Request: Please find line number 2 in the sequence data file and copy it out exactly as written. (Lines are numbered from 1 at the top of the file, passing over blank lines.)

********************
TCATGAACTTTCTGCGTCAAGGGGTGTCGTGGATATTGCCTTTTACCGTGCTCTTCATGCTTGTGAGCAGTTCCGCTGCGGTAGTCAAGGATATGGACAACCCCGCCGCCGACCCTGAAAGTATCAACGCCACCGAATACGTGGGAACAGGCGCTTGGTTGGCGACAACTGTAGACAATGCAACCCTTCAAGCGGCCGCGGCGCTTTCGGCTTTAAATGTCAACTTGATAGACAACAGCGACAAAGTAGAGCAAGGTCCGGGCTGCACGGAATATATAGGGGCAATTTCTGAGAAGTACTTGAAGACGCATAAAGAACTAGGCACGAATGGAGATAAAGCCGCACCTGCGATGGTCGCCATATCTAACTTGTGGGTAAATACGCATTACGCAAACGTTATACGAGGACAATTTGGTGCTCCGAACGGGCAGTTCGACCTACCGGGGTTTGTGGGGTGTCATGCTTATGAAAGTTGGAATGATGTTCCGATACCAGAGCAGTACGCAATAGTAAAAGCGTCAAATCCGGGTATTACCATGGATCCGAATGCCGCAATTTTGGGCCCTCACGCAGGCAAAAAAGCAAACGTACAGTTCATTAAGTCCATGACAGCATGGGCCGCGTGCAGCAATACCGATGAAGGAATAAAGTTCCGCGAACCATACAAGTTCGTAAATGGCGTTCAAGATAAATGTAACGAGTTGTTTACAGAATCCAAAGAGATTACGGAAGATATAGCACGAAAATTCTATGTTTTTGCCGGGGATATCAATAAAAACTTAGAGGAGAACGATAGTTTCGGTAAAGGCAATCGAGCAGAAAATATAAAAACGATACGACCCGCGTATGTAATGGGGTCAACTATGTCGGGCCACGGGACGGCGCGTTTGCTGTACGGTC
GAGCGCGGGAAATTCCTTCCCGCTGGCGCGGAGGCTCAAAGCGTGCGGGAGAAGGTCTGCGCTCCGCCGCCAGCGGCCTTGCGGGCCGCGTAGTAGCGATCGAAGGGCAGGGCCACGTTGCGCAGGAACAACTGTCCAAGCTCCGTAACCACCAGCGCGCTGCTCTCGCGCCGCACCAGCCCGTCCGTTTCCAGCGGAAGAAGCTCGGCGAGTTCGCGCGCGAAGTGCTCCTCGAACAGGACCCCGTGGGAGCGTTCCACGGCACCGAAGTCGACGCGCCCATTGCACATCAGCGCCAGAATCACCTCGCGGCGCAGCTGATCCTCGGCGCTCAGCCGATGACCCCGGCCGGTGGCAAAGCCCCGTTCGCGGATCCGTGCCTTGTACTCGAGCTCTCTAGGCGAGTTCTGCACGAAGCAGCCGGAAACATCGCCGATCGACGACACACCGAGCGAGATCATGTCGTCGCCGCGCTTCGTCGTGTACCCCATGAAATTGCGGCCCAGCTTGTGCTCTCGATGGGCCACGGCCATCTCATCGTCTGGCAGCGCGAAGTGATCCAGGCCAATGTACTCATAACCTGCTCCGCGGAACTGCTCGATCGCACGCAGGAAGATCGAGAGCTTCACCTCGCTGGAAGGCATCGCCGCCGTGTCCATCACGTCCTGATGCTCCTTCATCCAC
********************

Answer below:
GAGCGCGGGAAATTCCTTCCCGCTGGCGCGGAGGCTCAAAGCGTGCGGGAGAAGGTCTGCGCTCCGCCGCCAGCGGCCTTGCGGGCCGCGTAGTAGCGATCGAAGGGCAGGGCCACGTTGCGCAGGAACAACTGTCCAAGCTCCGTAACCACCAGCGCGCTGCTCTCGCGCCGCACCAGCCCGTCCGTTTCCAGCGGAAGAAGCTCGGCGAGTTCGCGCGCGAAGTGCTCCTCGAACAGGACCCCGTGGGAGCGTTCCACGGCACCGAAGTCGACGCGCCCATTGCACATCAGCGCCAGAATCACCTCGCGGCGCAGCTGATCCTCGGCGCTCAGCCGATGACCCCGGCCGGTGGCAAAGCCCCGTTCGCGGATCCGTGCCTTGTACTCGAGCTCTCTAGGCGAGTTCTGCACGAAGCAGCCGGAAACATCGCCGATCGACGACACACCGAGCGAGATCATGTCGTCGCCGCGCTTCGTCGTGTACCCCATGAAATTGCGGCCCAGCTTGTGCTCTCGATGGGCCACGGCCATCTCATCGTCTGGCAGCGCGAAGTGATCCAGGCCAATGTACTCATAACCTGCTCCGCGGAACTGCTCGATCGCACGCAGGAAGATCGAGAGCTTCACCTCGCTGGAAGGCATCGCCGCCGTGTCCATCACGTCCTGATGCTCCTTCATCCAC